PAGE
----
Create or extend a written security policy. If a given company has a written security policy, it should be extended to handheld devices. If deemed necessary, business can enforce the right to inspect and audit PDA contents at will. Although invading an employee’s privacy is not always easy to stomach, even used sparingly the practice can help to ensure maximum adherence to policies.

Track and tag the devices and display contact info on the opening screen. Gartner Group estimates that companies with more than 5,000 employees could save between $300,000 and $500,000 annually by tracking, tagging and providing contact information on PDAs and mobile phones. Not every person who finds a PDA full of contact, supplier or financial information works for the owner’s competition, although once lost, a company must assume the worst. This could be avoided, however, by adding enough contact information to allow the finder to get the PDA returned unspoiled.

Establish a personal PDA policy. If employees have their own PDAs, will the business allow synching with work computers? Are there special security concerns for the organization regarding specific handheld devices such as Linux OS PDAs, smart phones, etc.? Chances are, many, if not most of the handheld devices in any given organization are personally owned, rather than supplied by the company. It is crucial that policies define how, and to what degree handheld devices interact with the company’s data and systems.

Define sync limits. Can all data get downloaded to PDAs, or only specific files and folders? Should a company consider a network synchronization solution or limit connection to desktop PCs? Granted, this is very difficult to control. If someone has access to data, there are many ways to move it to a mobile device, ranging from copying to a memory stick or SD card, to sending a file via an instant messaging client. Nevertheless, by establishing limitations for synchronization, there will be much less inadvertent movement of prohibited information to mobile devices.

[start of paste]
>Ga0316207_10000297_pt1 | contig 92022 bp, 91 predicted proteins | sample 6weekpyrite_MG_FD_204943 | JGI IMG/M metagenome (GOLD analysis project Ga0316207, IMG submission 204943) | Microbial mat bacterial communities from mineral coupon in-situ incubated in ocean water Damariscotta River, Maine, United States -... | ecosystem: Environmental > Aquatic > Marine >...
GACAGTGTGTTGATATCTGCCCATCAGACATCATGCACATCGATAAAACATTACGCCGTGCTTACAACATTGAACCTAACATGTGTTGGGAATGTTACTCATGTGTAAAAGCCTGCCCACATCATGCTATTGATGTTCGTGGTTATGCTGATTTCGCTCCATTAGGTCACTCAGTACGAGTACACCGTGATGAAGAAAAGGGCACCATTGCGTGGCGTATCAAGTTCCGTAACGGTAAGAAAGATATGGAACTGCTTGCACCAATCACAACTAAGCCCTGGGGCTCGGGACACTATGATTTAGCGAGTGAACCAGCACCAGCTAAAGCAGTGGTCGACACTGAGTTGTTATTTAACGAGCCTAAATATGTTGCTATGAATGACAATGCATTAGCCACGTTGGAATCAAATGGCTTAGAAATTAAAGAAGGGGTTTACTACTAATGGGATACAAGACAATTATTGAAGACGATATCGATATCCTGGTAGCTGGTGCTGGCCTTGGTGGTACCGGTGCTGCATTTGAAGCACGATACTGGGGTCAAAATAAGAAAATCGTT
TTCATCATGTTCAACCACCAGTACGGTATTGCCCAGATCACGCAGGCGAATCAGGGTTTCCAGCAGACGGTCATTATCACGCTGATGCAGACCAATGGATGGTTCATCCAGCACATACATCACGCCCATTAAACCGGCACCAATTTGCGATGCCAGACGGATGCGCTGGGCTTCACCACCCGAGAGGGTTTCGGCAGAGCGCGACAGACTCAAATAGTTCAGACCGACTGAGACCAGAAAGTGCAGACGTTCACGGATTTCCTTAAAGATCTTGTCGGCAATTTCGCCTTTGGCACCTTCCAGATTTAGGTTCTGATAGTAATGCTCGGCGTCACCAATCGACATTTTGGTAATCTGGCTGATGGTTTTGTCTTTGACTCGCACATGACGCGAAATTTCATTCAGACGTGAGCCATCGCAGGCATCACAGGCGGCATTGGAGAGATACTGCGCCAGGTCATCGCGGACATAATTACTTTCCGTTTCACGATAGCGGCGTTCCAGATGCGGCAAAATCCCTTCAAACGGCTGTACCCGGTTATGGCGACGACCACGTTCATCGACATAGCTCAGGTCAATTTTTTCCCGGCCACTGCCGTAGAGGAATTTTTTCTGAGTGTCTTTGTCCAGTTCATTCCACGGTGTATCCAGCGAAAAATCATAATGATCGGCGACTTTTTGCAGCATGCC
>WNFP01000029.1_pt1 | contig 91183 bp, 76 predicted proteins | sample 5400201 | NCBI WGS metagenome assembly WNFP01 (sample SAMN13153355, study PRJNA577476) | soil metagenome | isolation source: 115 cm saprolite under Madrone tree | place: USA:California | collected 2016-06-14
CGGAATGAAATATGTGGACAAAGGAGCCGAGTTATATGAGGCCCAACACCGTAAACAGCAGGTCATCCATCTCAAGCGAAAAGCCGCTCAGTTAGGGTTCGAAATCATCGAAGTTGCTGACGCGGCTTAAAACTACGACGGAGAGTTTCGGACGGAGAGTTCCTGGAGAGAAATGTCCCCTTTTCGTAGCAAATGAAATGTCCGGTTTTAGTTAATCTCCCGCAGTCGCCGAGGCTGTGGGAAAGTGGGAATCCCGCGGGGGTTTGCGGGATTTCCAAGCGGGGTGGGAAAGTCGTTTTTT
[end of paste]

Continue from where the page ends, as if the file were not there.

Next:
Consider firewall reconfiguration. If employees will use the PDA for wireless connectivity to the corporate network, consider installing extra protection. Reconfiguring or installing a firewall at the points where a PDA might upload or download information is critical. As part of a multi-layered security approach, make sure employees know that storing user names and passwords on their mobile devices is prohibited. An occasional audit of handheld devices will help keep people on their toes.

Define standard security software. It is critical that security policies are enforced through software that mandates appropriate security settings. A range of security solutions are available that will enable a company to establish and enforce security policies on their employees’ mobile devices.

PDAs are finding their way into a number of corporate activities, mainly because they are unique in being able to make decision-making data available to employees virtually anytime and anywhere. Advanced mobile devices can increase productivity and connectivity for many companies. However, convenience and efficiency must be available within a paradigm that does not unduly put valuable corporate assets at risk.